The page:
SALYERSVILLE - While the old adage “politics and religion don’t mix,” a group of local pastors beg to differ.
Several weeks ago 13 Magoffin preachers signed a letter to the editor, published in the Independent, explaining why they consider vote-buying as an action against the Bible. Since then, three more pastors have joined the cause, pushing the number up to 16, and Monday night, the group met with the Independent, explaining why they are now asking all Magoffin County candidates running for election in November to sign a “no vote-buying pledge.”
“Everyone knows the old adage ‘politics and religion don’t mix,’ but it’s far from the truth, really,” one pastor in attendance explained. “Every aspect of your life, every deed, every move is included in your Christian walk. You can’t separate the two.”
The group argues that historically religious leaders have had to come together in the past to bring about necessary change, even down to the creation of the United States of America, and that it is their job as pastors to lead their community away from perversions of justice.
“We’re dealing with this at the local level and part of the problem is it’s always been this way. We even see it at the national level. That’s how they justify it, but it’s still illegal and morally wrong,” Justin Williams, the pastor spearheading the project, said.
The pastors said they want the pledge to be seen as a positive thing, creating a sense of hope in the community, starting with a fair and honest election.
“People see this group as pastors becoming political, but this is Christians becoming proactive,” one pastor explained.
While they said they have been outspoken on other moral issues facing the community, they said that for too long they have not spoken out against corruption in politics, allowing it to become common place.
“The White House can change here in Magoffin,” one said. “The time is here and this group has been brought together for this.”
The group, comprised mostly of working pastors, told the Independent how vote-buying has affected them, personally. Being approached to sell their votes, or implied implications to vote a certain way, hit home for several of them, but they want more for the community.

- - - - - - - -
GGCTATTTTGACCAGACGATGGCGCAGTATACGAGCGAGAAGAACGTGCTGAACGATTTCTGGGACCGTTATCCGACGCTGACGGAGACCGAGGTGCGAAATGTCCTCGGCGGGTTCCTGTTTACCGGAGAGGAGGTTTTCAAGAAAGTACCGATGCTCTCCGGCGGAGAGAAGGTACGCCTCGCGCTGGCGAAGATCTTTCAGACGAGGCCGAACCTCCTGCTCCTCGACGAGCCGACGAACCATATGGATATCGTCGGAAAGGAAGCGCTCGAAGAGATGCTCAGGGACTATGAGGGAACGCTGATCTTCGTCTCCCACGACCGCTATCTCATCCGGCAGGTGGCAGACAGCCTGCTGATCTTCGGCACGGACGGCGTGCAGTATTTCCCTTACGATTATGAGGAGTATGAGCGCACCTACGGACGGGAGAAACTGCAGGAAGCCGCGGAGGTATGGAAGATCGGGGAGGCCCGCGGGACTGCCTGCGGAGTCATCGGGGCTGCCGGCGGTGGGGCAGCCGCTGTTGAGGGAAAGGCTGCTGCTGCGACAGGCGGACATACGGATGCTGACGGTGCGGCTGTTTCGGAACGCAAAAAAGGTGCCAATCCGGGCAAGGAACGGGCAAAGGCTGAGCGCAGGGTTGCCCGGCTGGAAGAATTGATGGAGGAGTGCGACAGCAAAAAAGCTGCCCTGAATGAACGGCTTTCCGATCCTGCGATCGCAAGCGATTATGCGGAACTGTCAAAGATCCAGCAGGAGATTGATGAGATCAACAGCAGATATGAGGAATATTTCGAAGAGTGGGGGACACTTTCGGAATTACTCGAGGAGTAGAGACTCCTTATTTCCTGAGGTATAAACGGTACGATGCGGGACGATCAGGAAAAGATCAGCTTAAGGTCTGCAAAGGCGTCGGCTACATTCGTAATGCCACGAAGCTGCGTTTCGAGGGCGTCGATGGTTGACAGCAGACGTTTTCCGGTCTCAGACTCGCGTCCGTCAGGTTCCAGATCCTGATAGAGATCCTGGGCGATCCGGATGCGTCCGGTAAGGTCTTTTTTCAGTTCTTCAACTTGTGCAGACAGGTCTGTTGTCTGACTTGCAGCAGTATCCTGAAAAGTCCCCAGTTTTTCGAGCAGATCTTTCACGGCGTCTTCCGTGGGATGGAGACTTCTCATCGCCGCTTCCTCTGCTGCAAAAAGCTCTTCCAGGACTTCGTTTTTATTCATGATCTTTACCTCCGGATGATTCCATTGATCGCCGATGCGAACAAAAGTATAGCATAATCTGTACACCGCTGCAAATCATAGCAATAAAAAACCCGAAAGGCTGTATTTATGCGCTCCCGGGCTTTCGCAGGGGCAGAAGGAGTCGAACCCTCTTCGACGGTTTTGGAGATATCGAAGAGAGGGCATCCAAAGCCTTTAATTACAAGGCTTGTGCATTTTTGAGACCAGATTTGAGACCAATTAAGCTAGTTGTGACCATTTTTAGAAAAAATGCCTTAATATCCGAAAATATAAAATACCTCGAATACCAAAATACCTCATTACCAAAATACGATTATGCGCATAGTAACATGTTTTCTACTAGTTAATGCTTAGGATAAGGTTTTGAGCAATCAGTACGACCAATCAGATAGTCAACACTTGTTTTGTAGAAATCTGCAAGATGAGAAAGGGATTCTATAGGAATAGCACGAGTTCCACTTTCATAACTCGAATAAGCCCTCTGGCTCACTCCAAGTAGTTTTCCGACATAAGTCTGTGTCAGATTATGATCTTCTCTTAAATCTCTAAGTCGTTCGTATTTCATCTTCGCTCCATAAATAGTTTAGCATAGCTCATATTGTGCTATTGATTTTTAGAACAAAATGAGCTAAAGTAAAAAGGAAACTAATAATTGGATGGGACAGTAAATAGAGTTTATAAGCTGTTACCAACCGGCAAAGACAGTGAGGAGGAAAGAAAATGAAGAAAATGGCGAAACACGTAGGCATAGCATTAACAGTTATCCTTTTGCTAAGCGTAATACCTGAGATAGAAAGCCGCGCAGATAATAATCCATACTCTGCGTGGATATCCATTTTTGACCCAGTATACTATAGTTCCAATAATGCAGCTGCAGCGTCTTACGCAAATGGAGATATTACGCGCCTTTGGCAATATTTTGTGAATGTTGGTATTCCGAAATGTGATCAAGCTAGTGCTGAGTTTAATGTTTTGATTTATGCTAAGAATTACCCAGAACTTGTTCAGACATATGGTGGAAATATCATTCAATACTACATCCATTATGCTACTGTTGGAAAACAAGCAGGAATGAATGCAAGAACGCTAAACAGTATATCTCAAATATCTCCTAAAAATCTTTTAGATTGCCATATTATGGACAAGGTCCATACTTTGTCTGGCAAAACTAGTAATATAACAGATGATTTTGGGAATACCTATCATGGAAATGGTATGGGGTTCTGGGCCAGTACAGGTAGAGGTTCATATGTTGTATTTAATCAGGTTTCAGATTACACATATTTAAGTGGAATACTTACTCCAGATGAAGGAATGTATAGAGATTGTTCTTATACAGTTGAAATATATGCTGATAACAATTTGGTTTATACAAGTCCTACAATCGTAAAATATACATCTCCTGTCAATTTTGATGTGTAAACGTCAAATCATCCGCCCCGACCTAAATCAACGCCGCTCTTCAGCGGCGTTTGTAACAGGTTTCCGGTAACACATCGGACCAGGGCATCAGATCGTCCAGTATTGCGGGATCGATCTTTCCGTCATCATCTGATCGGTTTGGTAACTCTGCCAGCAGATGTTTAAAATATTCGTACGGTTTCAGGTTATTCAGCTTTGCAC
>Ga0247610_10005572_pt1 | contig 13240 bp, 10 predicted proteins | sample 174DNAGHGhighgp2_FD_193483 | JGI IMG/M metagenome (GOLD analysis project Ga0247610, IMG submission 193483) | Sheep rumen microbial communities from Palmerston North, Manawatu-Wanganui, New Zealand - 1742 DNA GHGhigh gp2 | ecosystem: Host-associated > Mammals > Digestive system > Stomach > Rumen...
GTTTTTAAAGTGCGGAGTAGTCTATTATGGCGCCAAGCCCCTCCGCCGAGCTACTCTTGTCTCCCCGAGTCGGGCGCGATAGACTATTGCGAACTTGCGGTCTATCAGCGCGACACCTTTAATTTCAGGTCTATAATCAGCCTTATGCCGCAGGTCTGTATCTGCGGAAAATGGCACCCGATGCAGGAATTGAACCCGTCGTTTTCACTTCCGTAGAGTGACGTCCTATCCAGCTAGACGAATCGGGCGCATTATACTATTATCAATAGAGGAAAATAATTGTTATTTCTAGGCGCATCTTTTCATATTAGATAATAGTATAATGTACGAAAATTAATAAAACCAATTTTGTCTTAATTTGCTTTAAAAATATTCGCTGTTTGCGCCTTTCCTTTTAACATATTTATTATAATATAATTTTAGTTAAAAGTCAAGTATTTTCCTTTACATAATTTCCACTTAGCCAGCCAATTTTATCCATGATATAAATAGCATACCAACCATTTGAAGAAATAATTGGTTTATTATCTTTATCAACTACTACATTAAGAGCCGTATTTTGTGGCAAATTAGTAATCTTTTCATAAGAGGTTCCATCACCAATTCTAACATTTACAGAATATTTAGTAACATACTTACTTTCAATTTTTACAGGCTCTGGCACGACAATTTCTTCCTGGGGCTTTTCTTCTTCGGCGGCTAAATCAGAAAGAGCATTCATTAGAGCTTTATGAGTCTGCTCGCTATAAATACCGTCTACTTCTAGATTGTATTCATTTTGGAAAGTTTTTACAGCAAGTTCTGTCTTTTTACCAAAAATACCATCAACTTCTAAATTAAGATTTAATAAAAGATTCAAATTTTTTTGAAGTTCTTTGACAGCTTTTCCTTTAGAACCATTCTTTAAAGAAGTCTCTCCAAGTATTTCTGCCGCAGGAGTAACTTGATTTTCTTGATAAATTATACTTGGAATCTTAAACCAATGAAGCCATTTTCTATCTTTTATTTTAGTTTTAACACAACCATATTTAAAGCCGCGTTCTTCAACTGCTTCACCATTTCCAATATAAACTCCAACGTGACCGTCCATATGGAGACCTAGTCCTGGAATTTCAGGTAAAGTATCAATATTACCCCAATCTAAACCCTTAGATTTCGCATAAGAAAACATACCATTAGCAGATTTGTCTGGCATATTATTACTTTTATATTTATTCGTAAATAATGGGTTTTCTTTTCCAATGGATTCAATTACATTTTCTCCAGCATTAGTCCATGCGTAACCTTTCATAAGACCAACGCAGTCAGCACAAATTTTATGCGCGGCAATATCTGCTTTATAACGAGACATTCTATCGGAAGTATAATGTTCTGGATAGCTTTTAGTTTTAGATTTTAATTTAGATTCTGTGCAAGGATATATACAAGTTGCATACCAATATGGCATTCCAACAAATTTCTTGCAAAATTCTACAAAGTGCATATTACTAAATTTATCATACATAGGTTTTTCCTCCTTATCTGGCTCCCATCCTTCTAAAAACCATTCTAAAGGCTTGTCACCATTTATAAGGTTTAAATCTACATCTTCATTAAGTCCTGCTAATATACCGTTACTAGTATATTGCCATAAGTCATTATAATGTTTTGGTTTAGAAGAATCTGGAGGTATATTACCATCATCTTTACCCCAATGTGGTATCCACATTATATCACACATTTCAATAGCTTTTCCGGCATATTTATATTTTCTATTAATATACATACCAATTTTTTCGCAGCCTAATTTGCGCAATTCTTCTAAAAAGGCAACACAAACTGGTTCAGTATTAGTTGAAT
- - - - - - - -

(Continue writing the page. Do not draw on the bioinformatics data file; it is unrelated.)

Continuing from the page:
“How great would it be if - when I take my three daughters to the polls to show them how to vote - how great would it be if vote-buying was not even part of the discussion?” Williams said.
As far as why they are getting involved, one pastor simply asked, “If we don’t do this now, how can we tell our churches to stand up for what’s right? Actual leaders lead from the front.”
Another preacher said, “What a novel idea for someone without a dime in his pocket - a good and wise person - to be elected just because he was the right person for the job?”
The pastors acknowledged the statement many have made that the pledge “won’t do any good.” While they know some will sign it with every intention of buying votes, they said they believe, by signing the pledge, it will affect them.
“If they have a conscience, it will affect them and it will bug them,” one preacher said. “There’s this mindset out there that Christians should not be involved in politics. If we take that approach, what kind of society will we have? The people with power over us with no conscience or moral compass? We need Godly influence.”
The group reiterated that they are not backing a particular candidate or political party, but simply a fair election.
“I want this to be as sure as the fish fries and the hog roasts, that every election we are going to ask the candidates to sign this pledge,” Williams explained.
By holding candidates accountable, and raising awareness to the public that vote-buying is illegal and morally wrong, the group of pastors said they hope this can change the cultural attitude about morality, including within local politics.
“Vote-buying preys on the poor - not just monetarily poor, but also spiritually poor,” the pastors said. “We want to minister them, not persecute. If we can move them in any way to look at the moral values - encourage people to search their hearts and bring awareness to the importance of values and integrity - that’s what we are trying to do here. People tell me, ‘God doesn’t care who gets elected,’ but when the wicked are in power, the righteous suffer.”
The pledge, which asked candidates to vow they will not in any way participate or allow vote-buying to occur on their behalf, can be seen on the front page of this week’s paper and the list of those who have signed will run every week in the Independent until the election.
In attendance at the round-table discussion Monday night were: Justin Williams with Lakeville Baptist, Brian Bailey with Ivyton Baptist, Kenny Bailey with Little Rachel Baptist, Richard Greene with Licking River Baptist, Micheal Tackett with New Generation Church, John Blanton with State Road United Baptist, Greg Minix with Half Mountain United Baptist, Randy Brown with Swampton United Baptist, Michael Hornback with Salyersville First Baptist, Mark D. Campbell with Emmanuel Baptist, and William Paul Perkins with New Life Worship Center. Not in attendance, but included in the movement are: Floyd Arnett with Salyersville Free Will Baptist, Larry Patrick with Lakefront Church of God, Jim Arnett with Unity Harvest, Ollie Watts with Brushy Fork Baptist, and Matthew Caudill with Community Free Will.